DOC Suggests No Parole Supervision for Released Offenders
Budget cuts are imminent and the Department of Corrections is just one state agency making preparations for those cuts. The state has asked agencies to make budget proposals should their financial allotment be cut by both 5% and 10%. Though the DOC is hoping they won’t see cuts as drastic as these, they have submitted proposals for the significant cuts nonetheless—proposals that suggest big changes to who is supervised after their release from prison.
The worst case scenario, one in which the DOC would lose 10% of its funding, the agency would respond by stopping supervision of 12,000 of the 17,000 parolees currently under supervision. This would save the department $92 million over the next 18 months and would also result in the loss of 510 parole officers and members of support staff.
The agency has already cut $250 million over the past three years by closing three prisons and eliminating 1,200 jobs. While they’ve suggested other cuts, including increasing inmates’ medical co-payments, the biggest hit would be in the area of community corrections.
In the alternate proposal submitted by the DOC, the one where they would only lose 5% of their funding, they have suggested reducing the length of community supervision from an average of 16 to 6 months. This would save around $45 million over the next 18 months.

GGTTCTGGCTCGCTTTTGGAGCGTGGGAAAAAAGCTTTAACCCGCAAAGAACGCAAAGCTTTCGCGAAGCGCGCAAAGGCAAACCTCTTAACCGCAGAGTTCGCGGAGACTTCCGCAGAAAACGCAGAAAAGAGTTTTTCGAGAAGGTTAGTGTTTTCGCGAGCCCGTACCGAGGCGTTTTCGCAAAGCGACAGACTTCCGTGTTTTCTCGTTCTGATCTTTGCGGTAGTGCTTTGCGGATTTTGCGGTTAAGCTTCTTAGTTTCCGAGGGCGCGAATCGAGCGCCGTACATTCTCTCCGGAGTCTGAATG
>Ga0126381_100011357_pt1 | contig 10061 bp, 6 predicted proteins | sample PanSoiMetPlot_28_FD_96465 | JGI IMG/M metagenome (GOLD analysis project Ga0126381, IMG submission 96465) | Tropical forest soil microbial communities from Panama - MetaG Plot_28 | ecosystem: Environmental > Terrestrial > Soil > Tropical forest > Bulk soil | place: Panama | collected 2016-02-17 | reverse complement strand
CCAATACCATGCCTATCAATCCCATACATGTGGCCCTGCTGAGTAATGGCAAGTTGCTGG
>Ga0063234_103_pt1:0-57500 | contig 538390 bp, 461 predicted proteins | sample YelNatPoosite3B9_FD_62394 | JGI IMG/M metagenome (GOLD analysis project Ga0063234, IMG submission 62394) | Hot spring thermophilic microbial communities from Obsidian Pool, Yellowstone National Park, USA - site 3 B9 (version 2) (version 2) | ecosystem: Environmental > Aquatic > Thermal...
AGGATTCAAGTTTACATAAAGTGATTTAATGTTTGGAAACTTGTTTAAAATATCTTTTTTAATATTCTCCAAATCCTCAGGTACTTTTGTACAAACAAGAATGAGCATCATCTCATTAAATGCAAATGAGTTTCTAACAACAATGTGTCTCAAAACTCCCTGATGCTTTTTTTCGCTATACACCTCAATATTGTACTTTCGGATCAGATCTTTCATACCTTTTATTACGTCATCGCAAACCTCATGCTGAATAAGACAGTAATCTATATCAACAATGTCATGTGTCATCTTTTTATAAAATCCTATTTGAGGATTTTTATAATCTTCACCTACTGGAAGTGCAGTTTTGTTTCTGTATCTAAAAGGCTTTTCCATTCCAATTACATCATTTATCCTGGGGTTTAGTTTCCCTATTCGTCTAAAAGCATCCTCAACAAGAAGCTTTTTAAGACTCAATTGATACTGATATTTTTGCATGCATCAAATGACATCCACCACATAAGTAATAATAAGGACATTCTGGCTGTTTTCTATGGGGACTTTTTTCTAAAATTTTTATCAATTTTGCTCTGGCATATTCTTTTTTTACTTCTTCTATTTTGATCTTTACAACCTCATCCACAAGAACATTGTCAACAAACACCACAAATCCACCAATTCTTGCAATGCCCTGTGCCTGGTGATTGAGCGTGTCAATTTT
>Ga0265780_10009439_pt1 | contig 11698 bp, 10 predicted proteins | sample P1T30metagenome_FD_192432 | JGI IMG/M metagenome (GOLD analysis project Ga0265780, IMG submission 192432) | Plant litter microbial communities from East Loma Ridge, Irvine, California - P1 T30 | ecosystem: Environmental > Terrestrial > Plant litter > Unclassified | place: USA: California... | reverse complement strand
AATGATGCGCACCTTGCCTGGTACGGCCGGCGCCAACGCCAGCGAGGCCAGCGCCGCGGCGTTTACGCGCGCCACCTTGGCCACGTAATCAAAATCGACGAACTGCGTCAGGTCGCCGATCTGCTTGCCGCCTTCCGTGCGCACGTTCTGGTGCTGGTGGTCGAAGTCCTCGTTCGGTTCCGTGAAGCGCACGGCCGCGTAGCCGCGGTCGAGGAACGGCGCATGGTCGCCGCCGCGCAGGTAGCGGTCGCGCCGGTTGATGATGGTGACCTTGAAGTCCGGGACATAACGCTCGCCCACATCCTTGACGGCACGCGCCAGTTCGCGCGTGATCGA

It’s no surprise that the number one concern of those opposed to the proposed cuts is public safety. Not only would former inmates lack supervision, under the 10% cut plan, they would also lose access to vocational, housing, and treatment assistance. One union spokesperson put it pretty accurately when he said, “We would be the Department of Prisons.”
Public safety is always an area of concern for corrections officials, particularly in our state, where the department has been sued in the past for failing to supervise parolees adequately. According to the Seattle Times, the DOC paid $4.25 million on 2010 to a woman who suffered head injuries when she was struck by a mentally ill offender who was under DOC supervision.
Community supervision is used as a way to both ensure public safety and assist former inmates with reintegration into society. Probation is used in a similar manner, but is commonly ordered in lieu of prison time rather than on the back end of a prison sentence.
For many, community supervision represents a positive alternative to serving time. When you are faced with criminal charges in Washington State, probation can seem like a blessing when compared with prison. While every case is different, a first offense criminal charge is far more likely to carry probation than a second or subsequent charge.
If you are accused of a criminal offense and curious about your chances of probation, contact our offices today for a free consultation.